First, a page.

"Broken Trust" by Nancy Worden, 1992. Photo by Doug Yaple.
"Literal Defense" by Nancy Worden, 2007. Photo by Rex Rystedt.
"Frozen Dreams" by Nancy Worden, 2004. Photo by Doug Yaple.
Hallie Ford Museum of Art Features Work from Seattle Jewelry Artist
Organized by the Tacoma Art Museum, the exhibition features 41 examples of Worden's one-of-a-kind jewelry that describe milestones, celebrations, personal history and rites of passage in the artist's life. Objects have been selected from public and private collections throughout the U.S. and Europe.
Worden uses familiar objects in her art to trigger people's memories and emotions. Vintage high heels, telephone parts, coins, credit cards, IBM typewriter balls, hair curlers and clothespins are juxtaposed with traditional jewelry materials such as copper, silver and gold to emphasize the beauty of everyday objects.
Worden's found objects are carefully chosen from mid- to late-20th century American culture to provide her work with a specific chronology and location.
"Every piece has a story," Worden has said of her jewelry. "People often tell me they see themselves in my stories."
Her social and political commentaries are rooted in universal female experiences: growing up, marriage, work relationships and being a parent.
"Nancy's jewelry is forceful, unapologetic, demanding and gripping," said Rock Hushka, curator of contemporary and Northwest art at the Tacoma Art Museum. "Her jewelry is intellectual and complex, but at the same time, aesthetically engaging."
In addition to the objects on display, the exhibition is accompanied by text panels, photo murals, annotated labels, a continuous DVD of the artist in her studio discussing her work, and a 128-page, full-color book with essays by Helen Williams Drutt English, jewelry collector and scholar; Susan Noyes Platt, art historian and critic; Michelle LeBaron, internationally recognized mediator and professor of law; and Rock Hushka.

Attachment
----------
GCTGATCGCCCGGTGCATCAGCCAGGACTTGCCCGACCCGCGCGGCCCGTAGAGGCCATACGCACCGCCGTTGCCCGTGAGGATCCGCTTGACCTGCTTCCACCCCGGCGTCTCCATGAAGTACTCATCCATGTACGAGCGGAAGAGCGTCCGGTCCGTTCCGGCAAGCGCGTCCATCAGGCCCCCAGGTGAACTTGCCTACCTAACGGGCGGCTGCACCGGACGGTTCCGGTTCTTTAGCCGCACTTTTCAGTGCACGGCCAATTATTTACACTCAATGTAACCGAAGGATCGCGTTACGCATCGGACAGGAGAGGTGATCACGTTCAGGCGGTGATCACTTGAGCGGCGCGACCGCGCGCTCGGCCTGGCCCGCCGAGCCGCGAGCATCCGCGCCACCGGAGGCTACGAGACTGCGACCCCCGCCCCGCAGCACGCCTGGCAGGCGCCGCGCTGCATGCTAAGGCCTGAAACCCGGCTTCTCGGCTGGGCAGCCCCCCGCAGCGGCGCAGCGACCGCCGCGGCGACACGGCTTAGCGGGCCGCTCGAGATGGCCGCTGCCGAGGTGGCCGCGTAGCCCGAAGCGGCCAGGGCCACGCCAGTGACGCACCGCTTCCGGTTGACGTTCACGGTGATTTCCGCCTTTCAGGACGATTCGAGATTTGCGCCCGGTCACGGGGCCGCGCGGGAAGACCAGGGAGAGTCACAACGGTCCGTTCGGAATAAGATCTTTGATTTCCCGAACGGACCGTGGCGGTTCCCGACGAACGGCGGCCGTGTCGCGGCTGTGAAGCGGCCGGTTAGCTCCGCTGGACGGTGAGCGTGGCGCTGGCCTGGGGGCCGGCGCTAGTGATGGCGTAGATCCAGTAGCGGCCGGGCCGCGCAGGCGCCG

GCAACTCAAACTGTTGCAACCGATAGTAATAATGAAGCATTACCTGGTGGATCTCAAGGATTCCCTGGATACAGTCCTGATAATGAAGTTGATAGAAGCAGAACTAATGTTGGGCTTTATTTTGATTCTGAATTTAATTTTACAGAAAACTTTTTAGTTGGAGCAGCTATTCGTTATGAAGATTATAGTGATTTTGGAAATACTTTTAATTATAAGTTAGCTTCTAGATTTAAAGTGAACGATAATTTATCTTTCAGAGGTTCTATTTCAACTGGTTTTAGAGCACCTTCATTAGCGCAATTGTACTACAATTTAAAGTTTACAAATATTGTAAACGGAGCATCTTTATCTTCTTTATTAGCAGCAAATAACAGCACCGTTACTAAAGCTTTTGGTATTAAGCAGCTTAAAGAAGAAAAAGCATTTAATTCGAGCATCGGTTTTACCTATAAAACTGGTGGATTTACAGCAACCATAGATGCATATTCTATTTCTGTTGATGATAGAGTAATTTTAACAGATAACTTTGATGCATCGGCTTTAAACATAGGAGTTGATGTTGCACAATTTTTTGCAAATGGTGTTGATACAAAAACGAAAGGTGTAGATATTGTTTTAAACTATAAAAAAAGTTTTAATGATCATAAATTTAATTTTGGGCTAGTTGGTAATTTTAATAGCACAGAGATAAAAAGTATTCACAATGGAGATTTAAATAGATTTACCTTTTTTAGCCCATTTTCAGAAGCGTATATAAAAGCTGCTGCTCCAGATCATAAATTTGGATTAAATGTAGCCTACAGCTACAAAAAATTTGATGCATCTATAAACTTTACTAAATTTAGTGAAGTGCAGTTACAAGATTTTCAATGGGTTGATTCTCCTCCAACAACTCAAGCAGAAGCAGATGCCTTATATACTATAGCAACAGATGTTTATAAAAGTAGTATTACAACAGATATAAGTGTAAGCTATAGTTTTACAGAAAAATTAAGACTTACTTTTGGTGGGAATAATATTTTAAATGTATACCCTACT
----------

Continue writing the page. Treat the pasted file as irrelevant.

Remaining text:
The museum will host a series of free events in conjunction with the exhibition:
- Worden Lecture for Artists: Worden will discuss professional practices for young and emerging artists or older artists who are interesting in promoting and marketing their work. Nov. 19, 7 p.m., Roger Hull Lecture Hall.
- Worden Opening Lecture: Worden will discuss her life, art and 35-year career. Nov. 20, 5 p.m., Roger Hull Lecture Hall.
- Teacher Workshop: A workshop to help middle- and high-school teachers prepare students for a field trip to the museum, develop strategies to tour the exhibition and propose ideas that reinforce the gallery experience and broaden curriculum concepts once back in the classroom. Dec. 1, 4 to 6 p.m., in the museum gallery. Advance registration required by Nov. 23, 503-370-6855.
- Tuesday Gallery Talks: Docents discuss the exhibition. Dec. 1, 8, 15 and 22, and Jan. 5 and 12, 12:30 to 1 p.m., in the museum gallery. Tours also available Wednesday through Friday by appointment, 503-370-6855.
- Family Activity Workshop: Children and their parents can create medals that tell the story of their personal heroes, using Worden's narrative jewelry as an inspiration. Dec. 5, noon to 4 p.m., museum lobby.
Loud Bones: The Jewelry of Nancy Worden has been generously supported by the Arts Fund/Guendolen Carkeek Plestcheeff Decorative and Design Fund, Susan Beech, and Dale A. Meyer and Janeanne A. Upp. Local sponsorship of the exhibition has been provided by grants from the City of Salem's Transient Occupancy Tax funds and the Oregon Arts Commission.
The Hallie Ford Museum of Art is located at 700 State St. (corner of State and Cottage streets) in downtown Salem near the campus of Willamette University. Hours are Tuesday through Saturday from 10 a.m. to 5 p.m. and Sunday from 1 to 5 p.m. The galleries are closed Monday. Admission is $3 for adults and $2 for seniors and students. Children younger than 12 are admitted free, and Tuesday is an admission-free day.
For more information, call 503-370-6855 or visit the Hallie Ford Museum of Art website.
Note: The museum will be closed Dec. 24 through Jan. 3 during Willamette University's winter break.